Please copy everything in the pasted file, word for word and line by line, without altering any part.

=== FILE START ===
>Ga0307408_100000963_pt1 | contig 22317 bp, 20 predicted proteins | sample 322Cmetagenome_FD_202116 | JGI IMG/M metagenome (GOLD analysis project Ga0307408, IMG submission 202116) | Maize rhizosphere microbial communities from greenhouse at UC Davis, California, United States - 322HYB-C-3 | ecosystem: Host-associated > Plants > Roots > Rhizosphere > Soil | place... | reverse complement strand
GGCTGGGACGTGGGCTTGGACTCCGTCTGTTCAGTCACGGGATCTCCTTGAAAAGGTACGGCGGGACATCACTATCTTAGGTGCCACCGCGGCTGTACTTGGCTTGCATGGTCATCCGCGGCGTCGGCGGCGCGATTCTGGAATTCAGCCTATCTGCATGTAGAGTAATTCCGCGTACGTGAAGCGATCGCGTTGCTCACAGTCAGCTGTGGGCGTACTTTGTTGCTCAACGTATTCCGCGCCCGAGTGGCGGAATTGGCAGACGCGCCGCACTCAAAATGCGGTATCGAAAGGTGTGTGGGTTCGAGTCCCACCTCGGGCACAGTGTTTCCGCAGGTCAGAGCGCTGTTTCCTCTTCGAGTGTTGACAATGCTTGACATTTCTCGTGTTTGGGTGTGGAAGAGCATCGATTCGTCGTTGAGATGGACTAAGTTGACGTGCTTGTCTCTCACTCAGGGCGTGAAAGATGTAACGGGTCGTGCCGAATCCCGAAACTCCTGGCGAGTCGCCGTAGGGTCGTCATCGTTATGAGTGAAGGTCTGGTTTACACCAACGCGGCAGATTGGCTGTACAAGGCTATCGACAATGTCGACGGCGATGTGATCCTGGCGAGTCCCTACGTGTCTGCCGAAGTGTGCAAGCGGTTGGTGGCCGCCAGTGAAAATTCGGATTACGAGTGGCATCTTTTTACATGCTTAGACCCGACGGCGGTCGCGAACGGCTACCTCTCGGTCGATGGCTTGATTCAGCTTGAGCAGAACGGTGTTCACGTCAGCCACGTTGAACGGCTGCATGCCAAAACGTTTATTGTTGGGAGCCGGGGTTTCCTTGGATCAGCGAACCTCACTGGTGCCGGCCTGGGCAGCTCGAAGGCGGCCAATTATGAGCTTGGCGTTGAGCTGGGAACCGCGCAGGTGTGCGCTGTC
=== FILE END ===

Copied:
>Ga0307408_100000963_pt1 | contig 22317 bp, 20 predicted proteins | sample 322Cmetagenome_FD_202116 | JGI IMG/M metagenome (GOLD analysis project Ga0307408, IMG submission 202116) | Maize rhizosphere microbial communities from greenhouse at UC Davis, California, United States - 322HYB-C-3 | ecosystem: Host-associated > Plants > Roots > Rhizosphere > Soil | place... | reverse complement strand
GGCTGGGACGTGGGCTTGGACTCCGTCTGTTCAGTCACGGGATCTCCTTGAAAAGGTACGGCGGGACATCACTATCTTAGGTGCCACCGCGGCTGTACTTGGCTTGCATGGTCATCCGCGGCGTCGGCGGCGCGATTCTGGAATTCAGCCTATCTGCATGTAGAGTAATTCCGCGTACGTGAAGCGATCGCGTTGCTCACAGTCAGCTGTGGGCGTACTTTGTTGCTCAACGTATTCCGCGCCCGAGTGGCGGAATTGGCAGACGCGCCGCACTCAAAATGCGGTATCGAAAGGTGTGTGGGTTCGAGTCCCACCTCGGGCACAGTGTTTCCGCAGGTCAGAGCGCTGTTTCCTCTTCGAGTGTTGACAATGCTTGACATTTCTCGTGTTTGGGTGTGGAAGAGCATCGATTCGTCGTTGAGATGGACTAAGTTGACGTGCTTGTCTCTCACTCAGGGCGTGAAAGATGTAACGGGTCGTGCCGAATCCCGAAACTCCTGGCGAGTCGCCGTAGGGTCGTCATCGTTATGAGTGAAGGTCTGGTTTACACCAACGCGGCAGATTGGCTGTACAAGGCTATCGACAATGTCGACGGCGATGTGATCCTGGCGAGTCCCTACGTGTCTGCCGAAGTGTGCAAGCGGTTGGTGGCCGCCAGTGAAAATTCGGATTACGAGTGGCATCTTTTTACATGCTTAGACCCGACGGCGGTCGCGAACGGCTACCTCTCGGTCGATGGCTTGATTCAGCTTGAGCAGAACGGTGTTCACGTCAGCCACGTTGAACGGCTGCATGCCAAAACGTTTATTGTTGGGAGCCGGGGTTTCCTTGGATCAGCGAACCTCACTGGTGCCGGCCTGGGCAGCTCGAAGGCGGCCAATTATGAGCTTGGCGTTGAGCTGGGAACCGCGCAGGTGTGCGCTGTC